Date: 17 September 2015
Thanks to its well-adapted thermal expansion behavior, its excellent flatness and process robustness, it is widely recognized as a standard material for MEMS processes such as anodic bonding.The high-performance material now also allows new forms of de-bonding. Laser de-bonding through a glass carrier wafer made of BOROFLOAT® glass is possible thanks to deep UV light transmission at the relevant laser wavelength range. This allows for the production of larger and thinner silicon wafers in a stable production process.
The constant trend towards smaller, more lightweight devices with 3D design architecture calls for ultra-thin silicon wafers with very high flatness levels. In addition, this quickly growing market demands higher yield rates, making larger and thinner wafers necessary. To reliably product such wafers, process stability becomes increasingly important. The temporary bonding of a silicon wafer to a carrier wafer is a necessary step during silicon wafer thinning. The quality of a carrier wafer is determined by its ability to allow for fast processing and de-bonding times and to achieve a default-free surface cleanliness of the silicon wafer.
„The reason that we use SCHOTT BOROFLOAT® glass is product performance and incredible service and technical support. At the moment I can’t imagine anything that SCHOTT needs to do better than those three things,” says Kevin Brolsma, President of Alpha Precision, Inc. Photo: SCHOTT.
Laser de-bonding through glass carrier wafers currently offers the fastest de-bonding time as well as a good price-performance-ratio. Deep UV light transmission at the relevant laser wavelength range is crucial for the principal feasibility and efficiency of this type of wafer de-bonding. SCHOTT’s BOROFLOAT® glass offers the necessary optical properties to support laser de-bonding. “The laser-activated release will be achieved through irradiation using a high power excimer laser at a fairly low wavelength of 248 nm or 308 nm. Extra-low iron BOROFLOAT® glass of desirable 0.5 mm carrier thickness shows over 90 % transmission at 308 nm and still over 35 % for 248 nm, thus significantly outperforming other thin flat glasses,” said Thomas Kloss, Senior Innovation & Product Manager for BOROFLOAT® at SCHOTT in Jena.
BOROFLOAT® also well-suited substrate for anodic bonding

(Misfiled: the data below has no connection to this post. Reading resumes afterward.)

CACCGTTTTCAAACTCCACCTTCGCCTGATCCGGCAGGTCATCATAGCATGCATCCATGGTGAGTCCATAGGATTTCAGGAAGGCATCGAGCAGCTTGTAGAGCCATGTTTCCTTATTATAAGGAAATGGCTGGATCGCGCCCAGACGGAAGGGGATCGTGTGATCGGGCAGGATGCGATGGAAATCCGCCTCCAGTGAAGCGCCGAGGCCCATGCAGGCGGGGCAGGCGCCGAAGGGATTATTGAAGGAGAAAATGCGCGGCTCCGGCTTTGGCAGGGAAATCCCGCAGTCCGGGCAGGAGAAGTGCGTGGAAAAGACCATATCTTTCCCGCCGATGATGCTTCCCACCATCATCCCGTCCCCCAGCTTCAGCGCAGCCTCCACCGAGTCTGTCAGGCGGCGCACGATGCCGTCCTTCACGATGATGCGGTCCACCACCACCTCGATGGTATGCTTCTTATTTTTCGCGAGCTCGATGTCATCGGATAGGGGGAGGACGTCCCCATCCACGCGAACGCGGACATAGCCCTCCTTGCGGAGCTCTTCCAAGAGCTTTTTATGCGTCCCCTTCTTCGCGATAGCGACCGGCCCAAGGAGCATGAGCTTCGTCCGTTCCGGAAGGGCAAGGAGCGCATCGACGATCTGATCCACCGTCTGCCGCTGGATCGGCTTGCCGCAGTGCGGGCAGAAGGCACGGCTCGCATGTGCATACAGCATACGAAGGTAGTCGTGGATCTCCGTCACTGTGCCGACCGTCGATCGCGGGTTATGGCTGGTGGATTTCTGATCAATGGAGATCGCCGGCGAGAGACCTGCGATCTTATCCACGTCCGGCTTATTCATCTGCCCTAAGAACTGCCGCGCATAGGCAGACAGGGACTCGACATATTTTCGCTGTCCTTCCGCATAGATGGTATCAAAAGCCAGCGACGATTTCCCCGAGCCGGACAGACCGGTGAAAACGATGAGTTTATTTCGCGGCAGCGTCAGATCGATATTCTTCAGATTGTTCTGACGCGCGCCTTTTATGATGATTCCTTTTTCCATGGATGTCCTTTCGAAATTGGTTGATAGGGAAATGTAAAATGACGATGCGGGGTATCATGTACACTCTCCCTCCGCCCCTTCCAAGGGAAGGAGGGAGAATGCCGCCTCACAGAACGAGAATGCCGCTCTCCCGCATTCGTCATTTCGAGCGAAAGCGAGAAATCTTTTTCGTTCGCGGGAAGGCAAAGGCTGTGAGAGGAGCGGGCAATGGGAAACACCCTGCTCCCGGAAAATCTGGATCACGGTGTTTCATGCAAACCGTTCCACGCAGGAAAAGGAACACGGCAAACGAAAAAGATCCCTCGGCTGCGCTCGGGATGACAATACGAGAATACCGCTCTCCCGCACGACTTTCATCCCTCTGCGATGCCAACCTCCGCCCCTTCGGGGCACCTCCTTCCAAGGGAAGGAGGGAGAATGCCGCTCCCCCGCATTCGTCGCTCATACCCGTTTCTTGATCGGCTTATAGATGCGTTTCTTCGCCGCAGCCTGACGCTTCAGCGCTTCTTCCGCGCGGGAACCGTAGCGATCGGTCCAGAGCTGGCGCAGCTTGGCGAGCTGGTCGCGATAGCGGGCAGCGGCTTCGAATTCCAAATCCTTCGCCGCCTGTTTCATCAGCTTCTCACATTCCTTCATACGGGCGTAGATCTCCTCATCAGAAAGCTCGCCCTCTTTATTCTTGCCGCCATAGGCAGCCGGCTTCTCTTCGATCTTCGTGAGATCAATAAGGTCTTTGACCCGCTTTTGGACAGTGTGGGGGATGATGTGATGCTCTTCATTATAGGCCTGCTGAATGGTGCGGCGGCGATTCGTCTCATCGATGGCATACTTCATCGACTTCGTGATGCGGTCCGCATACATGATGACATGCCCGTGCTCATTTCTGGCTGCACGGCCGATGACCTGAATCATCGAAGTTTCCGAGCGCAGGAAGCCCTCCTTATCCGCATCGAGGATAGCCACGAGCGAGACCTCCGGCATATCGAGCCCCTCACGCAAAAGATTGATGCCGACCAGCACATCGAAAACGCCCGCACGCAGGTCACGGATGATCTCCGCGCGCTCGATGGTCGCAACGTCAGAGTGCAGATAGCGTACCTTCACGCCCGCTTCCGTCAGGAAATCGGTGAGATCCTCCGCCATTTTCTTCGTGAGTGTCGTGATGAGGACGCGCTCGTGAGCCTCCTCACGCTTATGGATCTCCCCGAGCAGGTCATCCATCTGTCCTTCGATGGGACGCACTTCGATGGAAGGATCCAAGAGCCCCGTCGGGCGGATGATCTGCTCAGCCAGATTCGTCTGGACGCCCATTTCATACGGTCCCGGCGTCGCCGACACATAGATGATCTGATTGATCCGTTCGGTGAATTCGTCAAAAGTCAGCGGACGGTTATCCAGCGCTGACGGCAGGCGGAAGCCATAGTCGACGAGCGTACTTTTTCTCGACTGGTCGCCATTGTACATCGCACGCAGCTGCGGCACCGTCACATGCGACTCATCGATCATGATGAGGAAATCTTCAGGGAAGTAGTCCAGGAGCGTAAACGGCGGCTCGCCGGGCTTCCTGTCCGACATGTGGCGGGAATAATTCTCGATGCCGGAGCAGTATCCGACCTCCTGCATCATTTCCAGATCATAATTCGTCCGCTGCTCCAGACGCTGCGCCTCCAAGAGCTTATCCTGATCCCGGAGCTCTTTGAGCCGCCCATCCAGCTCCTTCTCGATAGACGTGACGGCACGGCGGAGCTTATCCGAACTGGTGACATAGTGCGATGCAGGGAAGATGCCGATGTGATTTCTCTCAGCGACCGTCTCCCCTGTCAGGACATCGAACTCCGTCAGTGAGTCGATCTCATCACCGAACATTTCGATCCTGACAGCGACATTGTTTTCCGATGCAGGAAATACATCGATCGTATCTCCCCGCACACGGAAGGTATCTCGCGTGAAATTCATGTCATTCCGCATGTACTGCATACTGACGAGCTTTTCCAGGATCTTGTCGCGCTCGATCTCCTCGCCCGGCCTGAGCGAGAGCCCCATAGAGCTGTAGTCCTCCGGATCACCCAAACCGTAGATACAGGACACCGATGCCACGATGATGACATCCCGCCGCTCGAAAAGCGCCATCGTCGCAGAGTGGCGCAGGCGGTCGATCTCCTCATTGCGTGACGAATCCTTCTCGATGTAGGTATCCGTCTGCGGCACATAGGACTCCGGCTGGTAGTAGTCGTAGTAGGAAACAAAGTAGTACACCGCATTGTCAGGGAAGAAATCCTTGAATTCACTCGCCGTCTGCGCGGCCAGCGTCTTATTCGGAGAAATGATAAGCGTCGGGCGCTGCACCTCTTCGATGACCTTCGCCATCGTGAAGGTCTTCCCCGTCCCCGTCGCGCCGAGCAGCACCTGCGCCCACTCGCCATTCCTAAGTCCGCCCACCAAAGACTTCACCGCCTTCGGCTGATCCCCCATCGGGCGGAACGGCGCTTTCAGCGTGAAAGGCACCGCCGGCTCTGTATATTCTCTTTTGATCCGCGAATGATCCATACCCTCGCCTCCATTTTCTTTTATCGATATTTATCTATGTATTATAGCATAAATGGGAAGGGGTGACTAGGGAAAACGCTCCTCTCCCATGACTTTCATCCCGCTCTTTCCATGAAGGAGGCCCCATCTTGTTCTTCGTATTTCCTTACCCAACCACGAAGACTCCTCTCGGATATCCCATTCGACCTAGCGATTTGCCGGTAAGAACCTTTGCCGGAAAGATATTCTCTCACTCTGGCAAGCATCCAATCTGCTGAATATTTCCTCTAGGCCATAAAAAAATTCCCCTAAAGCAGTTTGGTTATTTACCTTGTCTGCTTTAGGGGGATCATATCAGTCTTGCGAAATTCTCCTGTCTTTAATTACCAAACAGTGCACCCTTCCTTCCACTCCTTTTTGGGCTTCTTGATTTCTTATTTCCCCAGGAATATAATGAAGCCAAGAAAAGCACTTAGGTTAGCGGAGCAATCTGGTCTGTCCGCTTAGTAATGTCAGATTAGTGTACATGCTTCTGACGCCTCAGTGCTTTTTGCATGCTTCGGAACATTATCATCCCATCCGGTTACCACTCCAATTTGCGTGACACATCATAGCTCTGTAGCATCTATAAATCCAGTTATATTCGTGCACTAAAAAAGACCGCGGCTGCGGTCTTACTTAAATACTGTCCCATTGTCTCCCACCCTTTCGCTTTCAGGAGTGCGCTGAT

Anodic bonding is widely used to combine silicon wafers with borosilicate glass to cap MEMS, other electronic and optical parts or to seal microfluidic devices. A perfect match between the two substrates is essential for good bonding behavior. “BOROFLOAT® glass offers the unique thermal, mechanical and chemical properties needed to meet the requirements for gap-free and long-lasting material bonds”, stated Kloss.
The thermal expansion behavior of BOROFLOAT® glass over a wide temperature range compares to that of silicon and thus makes it ideal for anodic bonding processes. Furthermore, many wafers require microstructures created via ultrasonic drilling, powder blasting or a combination of photolithography and dry etching. The high abrasion resistance of BOROFLOAT® glass compared to other alternative substrates allows for the necessary mechanical strength and stability required for microstructuring.
In addition, BOROFLOAT® glass also offers high chemical resistance which is relevant when the wafers are exposed to chemicals throughout highly sophisticated etching and chemical mechanical planarization (CMP) processes. Even mask-based chemical etching technologies can be applied to SCHOTT’s borosilicate wafers in order to create high definition surface channels.
For more information visit: www.schott.com/borofloat/wafer
BOROFLOAT® is a registered trademark of SCHOTT AG.
SCHOTT is a leading international technology group in the areas of specialty glass and glass-ceramics. The company has more than 130 years of outstanding development, materials and technology expertise and offers a broad portfolio of high-quality products. SCHOTT is an innovative enabler for many industries, including the home appliance, pharmaceutical, electronics, optics, automotive and aviation industries. SCHOTT strives to play an important part of everyone’s life and is committed to innovation and sustainable success. The group maintains a global presence with production sites and sales offices in 35 countries. With its workforce of approximately 15,400 employees, sales of 1.87 billion euros were generated in fiscal year 2013/2014. The parent company, SCHOTT AG, has its headquarters in Mainz (Germany) and is solely owned by the Carl Zeiss Foundation. As a foundation company, SCHOTT assumes special responsibility for its employees, society and the environment. www.schott.com